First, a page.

Image 1a (above) is an example of a timestamp as seen in a logically rendered SQLite database. This database specifically came from an Apple MacBook Pro running macOS Ventura. The column of numbers is how macOS memorializes the visit to a website. Each value is the relative number of seconds elapsed from 1-1-1-2001 12:00:00 GMT. This timestamp format has several names, though one of the most common is the “NSdate” (with NS paying homage to the predecessor of macOS, NeXT Step). Viewing the topmost three provides us with “658678592″, meaning the visit time of the associated web browsing activity occurred “658678592” seconds past (in the relative context of) time” 1-1-2001 12:00:00 GMT. This leaves us with a human-readable time of 11-15-2021 02:16:32 GMT.

The above example is not all-encompassing, of course, as different timestamps have different storage mechanisms. The above is one of the most common formats when investigating Apple products. SQLite derived time stamps are ubiquitous to most modern operating systems, though they’re not all encompassing. Windows NTFS file system Modified time stamps are not much different. While not stored as a record within an SQLite database, rather the value is stored in hexadecimal, a representation of binary which uses integers 0 through 9 and English alphabet letters a through f. These hexadecimal values are converted mathematically to a decimal value, which is nothing more than the relative location from the beginning of the Gregorian calendar of 1-1-1601 12:00:00 GMT and stored in nanoseconds.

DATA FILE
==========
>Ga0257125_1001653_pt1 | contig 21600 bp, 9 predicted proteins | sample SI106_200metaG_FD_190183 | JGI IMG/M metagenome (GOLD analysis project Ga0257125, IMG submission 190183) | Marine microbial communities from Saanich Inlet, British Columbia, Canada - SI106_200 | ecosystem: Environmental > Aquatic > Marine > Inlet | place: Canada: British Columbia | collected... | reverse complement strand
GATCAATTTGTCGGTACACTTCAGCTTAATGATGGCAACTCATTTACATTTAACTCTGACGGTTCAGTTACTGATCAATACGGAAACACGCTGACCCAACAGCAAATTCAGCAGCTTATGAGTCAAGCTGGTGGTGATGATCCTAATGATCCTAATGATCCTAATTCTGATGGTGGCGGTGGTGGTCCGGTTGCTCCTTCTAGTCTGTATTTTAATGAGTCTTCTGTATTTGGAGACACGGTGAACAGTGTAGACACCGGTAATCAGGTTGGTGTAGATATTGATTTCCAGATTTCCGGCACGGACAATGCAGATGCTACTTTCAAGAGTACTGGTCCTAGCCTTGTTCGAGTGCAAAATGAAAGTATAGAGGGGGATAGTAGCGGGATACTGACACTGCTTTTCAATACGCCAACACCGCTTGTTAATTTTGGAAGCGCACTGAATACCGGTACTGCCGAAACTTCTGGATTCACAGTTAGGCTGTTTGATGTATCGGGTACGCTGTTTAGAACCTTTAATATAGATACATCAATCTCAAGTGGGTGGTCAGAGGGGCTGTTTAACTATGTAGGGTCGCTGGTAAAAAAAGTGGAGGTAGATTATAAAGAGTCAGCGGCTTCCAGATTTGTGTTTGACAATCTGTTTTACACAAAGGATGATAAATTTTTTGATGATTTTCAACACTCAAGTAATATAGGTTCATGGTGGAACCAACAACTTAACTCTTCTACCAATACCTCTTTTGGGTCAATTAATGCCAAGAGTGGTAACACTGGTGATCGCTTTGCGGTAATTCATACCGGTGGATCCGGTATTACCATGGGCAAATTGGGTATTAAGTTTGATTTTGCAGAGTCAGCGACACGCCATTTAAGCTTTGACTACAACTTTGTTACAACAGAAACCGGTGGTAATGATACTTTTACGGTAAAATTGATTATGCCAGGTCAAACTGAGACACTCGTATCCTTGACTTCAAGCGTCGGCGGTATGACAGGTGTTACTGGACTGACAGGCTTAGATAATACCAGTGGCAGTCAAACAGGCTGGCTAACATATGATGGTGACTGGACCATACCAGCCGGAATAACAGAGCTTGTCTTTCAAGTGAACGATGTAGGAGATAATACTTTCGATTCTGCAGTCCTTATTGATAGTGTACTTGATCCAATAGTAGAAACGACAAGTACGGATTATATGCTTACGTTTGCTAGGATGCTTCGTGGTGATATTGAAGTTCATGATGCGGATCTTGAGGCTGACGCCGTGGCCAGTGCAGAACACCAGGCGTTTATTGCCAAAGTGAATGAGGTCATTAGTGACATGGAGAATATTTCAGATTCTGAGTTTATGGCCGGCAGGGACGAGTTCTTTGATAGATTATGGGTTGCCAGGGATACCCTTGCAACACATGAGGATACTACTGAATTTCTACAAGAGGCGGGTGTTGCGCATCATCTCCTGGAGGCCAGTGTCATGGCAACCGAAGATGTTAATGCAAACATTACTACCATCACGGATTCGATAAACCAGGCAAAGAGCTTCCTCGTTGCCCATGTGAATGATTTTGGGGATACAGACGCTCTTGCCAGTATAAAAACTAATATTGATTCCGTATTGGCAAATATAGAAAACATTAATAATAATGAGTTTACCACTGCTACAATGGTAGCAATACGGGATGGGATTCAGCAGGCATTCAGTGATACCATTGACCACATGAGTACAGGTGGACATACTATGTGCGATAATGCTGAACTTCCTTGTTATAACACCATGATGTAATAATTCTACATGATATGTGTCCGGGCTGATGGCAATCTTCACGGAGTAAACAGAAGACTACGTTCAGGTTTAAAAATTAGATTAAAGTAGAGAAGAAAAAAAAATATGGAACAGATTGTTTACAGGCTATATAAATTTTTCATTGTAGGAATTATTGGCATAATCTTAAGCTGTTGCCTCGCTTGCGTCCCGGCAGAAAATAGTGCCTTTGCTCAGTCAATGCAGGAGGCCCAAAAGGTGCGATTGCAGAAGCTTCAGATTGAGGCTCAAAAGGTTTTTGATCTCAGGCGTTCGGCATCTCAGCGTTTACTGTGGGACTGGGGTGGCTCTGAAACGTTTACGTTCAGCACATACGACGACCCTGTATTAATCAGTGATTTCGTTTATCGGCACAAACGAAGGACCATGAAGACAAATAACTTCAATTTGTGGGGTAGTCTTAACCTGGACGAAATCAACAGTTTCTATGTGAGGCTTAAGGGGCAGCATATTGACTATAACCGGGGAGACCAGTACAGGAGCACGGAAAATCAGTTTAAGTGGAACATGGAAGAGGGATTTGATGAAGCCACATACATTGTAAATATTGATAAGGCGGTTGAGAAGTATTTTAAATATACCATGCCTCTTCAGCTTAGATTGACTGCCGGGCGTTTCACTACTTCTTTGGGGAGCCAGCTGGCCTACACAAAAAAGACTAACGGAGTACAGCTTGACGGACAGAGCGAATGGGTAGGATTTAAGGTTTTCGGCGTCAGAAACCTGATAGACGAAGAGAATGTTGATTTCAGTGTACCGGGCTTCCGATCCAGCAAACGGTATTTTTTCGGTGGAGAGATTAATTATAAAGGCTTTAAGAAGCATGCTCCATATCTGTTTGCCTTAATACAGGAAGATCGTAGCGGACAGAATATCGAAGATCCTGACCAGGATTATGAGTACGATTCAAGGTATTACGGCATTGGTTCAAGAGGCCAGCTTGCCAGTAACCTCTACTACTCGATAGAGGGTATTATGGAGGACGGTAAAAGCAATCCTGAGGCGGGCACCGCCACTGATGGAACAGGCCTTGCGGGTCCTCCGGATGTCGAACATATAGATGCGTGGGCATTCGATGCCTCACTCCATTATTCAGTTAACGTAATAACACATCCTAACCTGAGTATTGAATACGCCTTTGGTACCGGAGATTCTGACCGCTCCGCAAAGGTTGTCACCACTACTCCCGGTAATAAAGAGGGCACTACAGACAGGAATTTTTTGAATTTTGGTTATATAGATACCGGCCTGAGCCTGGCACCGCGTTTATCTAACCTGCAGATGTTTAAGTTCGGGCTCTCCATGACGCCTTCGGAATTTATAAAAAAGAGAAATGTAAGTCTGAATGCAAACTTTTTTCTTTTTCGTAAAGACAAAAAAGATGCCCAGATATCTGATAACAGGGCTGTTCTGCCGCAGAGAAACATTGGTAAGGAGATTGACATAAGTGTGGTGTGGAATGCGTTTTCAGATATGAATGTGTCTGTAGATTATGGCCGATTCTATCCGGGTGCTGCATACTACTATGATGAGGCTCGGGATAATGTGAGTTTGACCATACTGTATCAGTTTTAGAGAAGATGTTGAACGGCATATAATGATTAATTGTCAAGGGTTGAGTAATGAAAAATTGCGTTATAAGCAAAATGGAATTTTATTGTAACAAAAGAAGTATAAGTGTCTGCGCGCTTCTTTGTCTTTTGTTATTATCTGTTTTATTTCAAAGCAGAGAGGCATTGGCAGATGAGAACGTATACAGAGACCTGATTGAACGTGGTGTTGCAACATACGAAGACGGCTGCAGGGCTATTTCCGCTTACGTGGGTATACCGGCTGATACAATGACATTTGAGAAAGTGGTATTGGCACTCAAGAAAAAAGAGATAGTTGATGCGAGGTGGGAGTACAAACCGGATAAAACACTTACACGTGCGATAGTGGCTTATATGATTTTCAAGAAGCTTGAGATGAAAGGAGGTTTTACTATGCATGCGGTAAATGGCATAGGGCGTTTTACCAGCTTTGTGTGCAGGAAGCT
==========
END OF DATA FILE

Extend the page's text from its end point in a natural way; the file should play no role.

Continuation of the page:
Having a working concept of the relative concept of time not only makes the title track of the hit Broadway Show Rent more relatable; it also emboldens you as an examiner anytime you meet a time stamp. Or think you may be in the presence of a time stamp.

Two key questions, which I hope fills the space of an examiners’ internal dialogue, are: “How do I know what I believe I know?” and “What can I do if my tool doesn’t tell me the answer?”. The first question can be emboldened by what precedes this statement. A thorough understanding of the concept of information. The former, we will address a few tactics and procedures, based on the earlier explained concepts.

Image 2a (NW3C CCL)

Image 2a demonstrates how we are accustomed to meeting time. It’s important to understand this view is for ‘us’ the user. It has been abstracted from source data and made at the cost of computing resources and space. To be something we can make sense of and relate to. It is easy to recognize date and time stamps, which appear like this or similar. What though if we ask the second question and are inspecting data which has yet to have its data abstracted.

Image 3a (NWC CCL)

When reviewing image 3a; much more is happening, and a simple ordinary human-readable time stamp isn’t visible. The information is there; however, it is not in the format we recognize daily. With the dichotomy between what our digital devices store and what we are used to seeing, how can we begin to make sense of the information? Remembering time is relative, and the concept of storing a unit of duration from a fixed point in the past to be time, will be our guide. Further, relying on what we know and recognize will help us decide which columns may store time. How so?

Image 4a (NW3C CCL)